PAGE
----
NotesFAQContact Us
Search Tips
ERIC Number: ED215769
Record Type: RIE
Publication Date: 1981-Apr
Pages: 19
Abstractor: N/A
Reference Count: 0
The Adjustment of Maternal-Child Instruction According to Child's Age and Task.
Rogoff, Barbara; And Others
Modification of mother-child instructional interaction was examined in relation to specific tasks and the age of the child. Thirty-two mothers taught their 6- or 8-year-old children one of two laboratory classification tasks resembling a home or a school activity. The home task involved putting grocery items on shelves in a mock kitchen, and the school task involved sorting photographs of common objects into a tray divided into brightly colored compartments. It was expected that mothers would compensate for the perceived difficulty of the school task for the younger children by providing greater instructional assistance to this group than to the other three groups (older children in either task and younger children in the home task). The instructional interaction was coded in terms of number of directives, open-ended questions, and nonverbal instruction provided by the mother; involvement of the child; and the extent to which mothers rehearsed their children in preparation for the learning test which followed the instruction (the children were tested on their learning of the organization of items in the tasks). Multivariate analysis showed that the younger children in the school task received more instruction than either group of older children or the younger children in the home task. Univariate analysis showed this pattern to be significant for almost all of the instructional variables. This modification of instruction was accompanied by a slightly better performance on the learning task by the younger children in the school task than by children in the other three groups. (Author/MP)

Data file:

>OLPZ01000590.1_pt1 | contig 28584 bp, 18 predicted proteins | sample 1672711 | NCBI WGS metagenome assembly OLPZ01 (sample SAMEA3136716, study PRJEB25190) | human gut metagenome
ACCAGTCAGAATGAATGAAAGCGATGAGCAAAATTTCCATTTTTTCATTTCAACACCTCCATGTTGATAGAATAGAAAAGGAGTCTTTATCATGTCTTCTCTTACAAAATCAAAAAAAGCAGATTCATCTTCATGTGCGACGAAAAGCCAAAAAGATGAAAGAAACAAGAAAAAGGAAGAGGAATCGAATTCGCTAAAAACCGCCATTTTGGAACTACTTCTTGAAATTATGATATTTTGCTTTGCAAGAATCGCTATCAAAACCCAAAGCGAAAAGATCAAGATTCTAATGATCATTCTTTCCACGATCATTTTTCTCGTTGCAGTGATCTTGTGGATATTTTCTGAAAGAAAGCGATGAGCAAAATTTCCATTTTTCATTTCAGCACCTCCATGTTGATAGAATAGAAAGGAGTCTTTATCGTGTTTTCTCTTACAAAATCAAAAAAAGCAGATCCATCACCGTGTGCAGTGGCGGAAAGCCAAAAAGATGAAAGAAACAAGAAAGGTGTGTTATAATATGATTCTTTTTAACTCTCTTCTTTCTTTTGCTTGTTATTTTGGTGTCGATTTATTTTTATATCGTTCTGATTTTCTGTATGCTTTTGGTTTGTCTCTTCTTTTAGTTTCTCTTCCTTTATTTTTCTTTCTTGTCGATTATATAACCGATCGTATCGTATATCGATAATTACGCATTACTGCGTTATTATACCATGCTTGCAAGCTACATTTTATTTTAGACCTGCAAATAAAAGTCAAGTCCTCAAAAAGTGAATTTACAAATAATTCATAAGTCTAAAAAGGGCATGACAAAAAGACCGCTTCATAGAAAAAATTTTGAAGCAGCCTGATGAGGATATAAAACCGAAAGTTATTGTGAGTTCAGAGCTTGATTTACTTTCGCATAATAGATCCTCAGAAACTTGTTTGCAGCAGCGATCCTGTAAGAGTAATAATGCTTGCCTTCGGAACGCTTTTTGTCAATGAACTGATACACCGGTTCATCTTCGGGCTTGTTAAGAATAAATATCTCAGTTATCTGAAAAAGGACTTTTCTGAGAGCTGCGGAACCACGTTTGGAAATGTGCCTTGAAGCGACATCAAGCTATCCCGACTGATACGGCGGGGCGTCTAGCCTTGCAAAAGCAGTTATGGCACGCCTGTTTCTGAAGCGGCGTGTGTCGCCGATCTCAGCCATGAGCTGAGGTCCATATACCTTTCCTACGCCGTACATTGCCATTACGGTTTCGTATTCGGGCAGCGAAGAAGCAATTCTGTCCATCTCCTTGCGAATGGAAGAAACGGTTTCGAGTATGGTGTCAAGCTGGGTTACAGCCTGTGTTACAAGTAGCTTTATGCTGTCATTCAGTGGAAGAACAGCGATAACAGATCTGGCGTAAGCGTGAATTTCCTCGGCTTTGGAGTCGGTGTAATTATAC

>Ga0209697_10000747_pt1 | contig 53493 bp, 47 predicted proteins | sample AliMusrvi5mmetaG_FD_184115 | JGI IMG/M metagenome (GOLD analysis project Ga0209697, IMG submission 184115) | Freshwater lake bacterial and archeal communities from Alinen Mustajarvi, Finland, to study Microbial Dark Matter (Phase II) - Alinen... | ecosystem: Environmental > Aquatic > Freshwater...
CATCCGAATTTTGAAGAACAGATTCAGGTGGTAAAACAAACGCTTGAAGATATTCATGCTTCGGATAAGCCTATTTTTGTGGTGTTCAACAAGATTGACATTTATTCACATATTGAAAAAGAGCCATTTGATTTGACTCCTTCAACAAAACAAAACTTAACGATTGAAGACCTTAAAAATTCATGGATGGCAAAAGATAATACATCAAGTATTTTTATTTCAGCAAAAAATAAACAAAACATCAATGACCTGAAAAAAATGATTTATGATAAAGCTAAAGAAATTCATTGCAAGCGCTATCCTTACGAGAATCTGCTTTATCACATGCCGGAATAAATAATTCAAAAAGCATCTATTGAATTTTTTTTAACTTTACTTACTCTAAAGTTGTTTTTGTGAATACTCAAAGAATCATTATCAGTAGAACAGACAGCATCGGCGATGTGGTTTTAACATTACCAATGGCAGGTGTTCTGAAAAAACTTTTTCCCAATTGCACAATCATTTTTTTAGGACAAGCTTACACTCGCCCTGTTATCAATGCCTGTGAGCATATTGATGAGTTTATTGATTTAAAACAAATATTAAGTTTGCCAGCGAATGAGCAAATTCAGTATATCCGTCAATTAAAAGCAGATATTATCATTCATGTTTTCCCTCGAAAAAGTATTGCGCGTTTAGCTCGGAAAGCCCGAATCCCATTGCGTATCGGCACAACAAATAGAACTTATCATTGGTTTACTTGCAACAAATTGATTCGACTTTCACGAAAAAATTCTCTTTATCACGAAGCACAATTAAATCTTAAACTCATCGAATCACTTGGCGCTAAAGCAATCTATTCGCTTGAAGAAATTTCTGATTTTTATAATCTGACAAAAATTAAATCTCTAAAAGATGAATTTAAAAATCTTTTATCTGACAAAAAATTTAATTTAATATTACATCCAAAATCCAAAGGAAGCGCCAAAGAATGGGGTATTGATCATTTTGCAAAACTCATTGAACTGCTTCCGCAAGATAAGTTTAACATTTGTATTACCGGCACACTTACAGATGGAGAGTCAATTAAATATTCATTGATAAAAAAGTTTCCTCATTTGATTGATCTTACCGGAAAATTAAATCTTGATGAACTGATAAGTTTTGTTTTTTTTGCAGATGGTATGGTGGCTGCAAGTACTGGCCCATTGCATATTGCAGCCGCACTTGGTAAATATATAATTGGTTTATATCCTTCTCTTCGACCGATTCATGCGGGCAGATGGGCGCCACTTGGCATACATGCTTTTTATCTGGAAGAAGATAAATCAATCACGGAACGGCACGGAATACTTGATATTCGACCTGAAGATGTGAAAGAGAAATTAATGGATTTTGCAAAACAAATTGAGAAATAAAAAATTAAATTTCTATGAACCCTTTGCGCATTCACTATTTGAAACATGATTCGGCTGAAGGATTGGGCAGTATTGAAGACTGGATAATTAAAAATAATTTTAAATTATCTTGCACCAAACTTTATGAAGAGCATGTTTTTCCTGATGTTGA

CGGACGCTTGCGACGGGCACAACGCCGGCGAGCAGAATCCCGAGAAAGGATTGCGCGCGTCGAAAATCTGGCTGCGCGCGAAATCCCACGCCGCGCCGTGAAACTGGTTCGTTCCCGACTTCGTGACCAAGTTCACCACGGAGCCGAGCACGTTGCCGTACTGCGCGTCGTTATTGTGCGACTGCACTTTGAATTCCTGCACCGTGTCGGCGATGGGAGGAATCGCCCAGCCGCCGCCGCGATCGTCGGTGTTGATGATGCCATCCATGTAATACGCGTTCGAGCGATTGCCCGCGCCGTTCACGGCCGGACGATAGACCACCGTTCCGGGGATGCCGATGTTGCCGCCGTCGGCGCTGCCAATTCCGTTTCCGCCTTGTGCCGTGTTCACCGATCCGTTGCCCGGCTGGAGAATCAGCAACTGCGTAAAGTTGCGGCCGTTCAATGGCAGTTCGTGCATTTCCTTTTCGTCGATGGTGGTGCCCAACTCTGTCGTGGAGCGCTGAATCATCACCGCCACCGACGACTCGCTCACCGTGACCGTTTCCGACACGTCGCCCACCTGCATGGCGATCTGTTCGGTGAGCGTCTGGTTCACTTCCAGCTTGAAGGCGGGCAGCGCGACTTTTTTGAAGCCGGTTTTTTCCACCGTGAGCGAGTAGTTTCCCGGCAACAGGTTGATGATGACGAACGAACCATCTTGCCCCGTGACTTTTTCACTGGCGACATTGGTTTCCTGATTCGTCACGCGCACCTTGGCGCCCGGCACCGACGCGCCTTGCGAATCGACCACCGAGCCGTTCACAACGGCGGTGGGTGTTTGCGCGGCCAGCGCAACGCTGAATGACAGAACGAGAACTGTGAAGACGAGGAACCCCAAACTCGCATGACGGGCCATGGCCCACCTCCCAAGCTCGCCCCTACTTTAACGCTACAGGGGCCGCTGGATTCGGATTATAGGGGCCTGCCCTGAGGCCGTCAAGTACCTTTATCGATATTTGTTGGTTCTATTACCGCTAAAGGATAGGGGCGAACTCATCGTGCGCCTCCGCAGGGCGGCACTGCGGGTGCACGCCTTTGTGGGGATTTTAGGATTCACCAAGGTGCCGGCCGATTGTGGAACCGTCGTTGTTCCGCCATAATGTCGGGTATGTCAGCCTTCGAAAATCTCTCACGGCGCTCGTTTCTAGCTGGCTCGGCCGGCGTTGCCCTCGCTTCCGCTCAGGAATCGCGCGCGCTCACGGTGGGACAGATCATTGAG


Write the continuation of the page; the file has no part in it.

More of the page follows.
Publication Type: Reports - Research
Education Level: N/A
Audience: N/A
Language: English
Sponsor: N/A
Authoring Institution: N/A
Identifiers: Parent Behavior
Note: An earlier version of this paper was presented at the Annual Meeting of the Society for Research in Child Development (Boston, MA, April 2-5, 1981).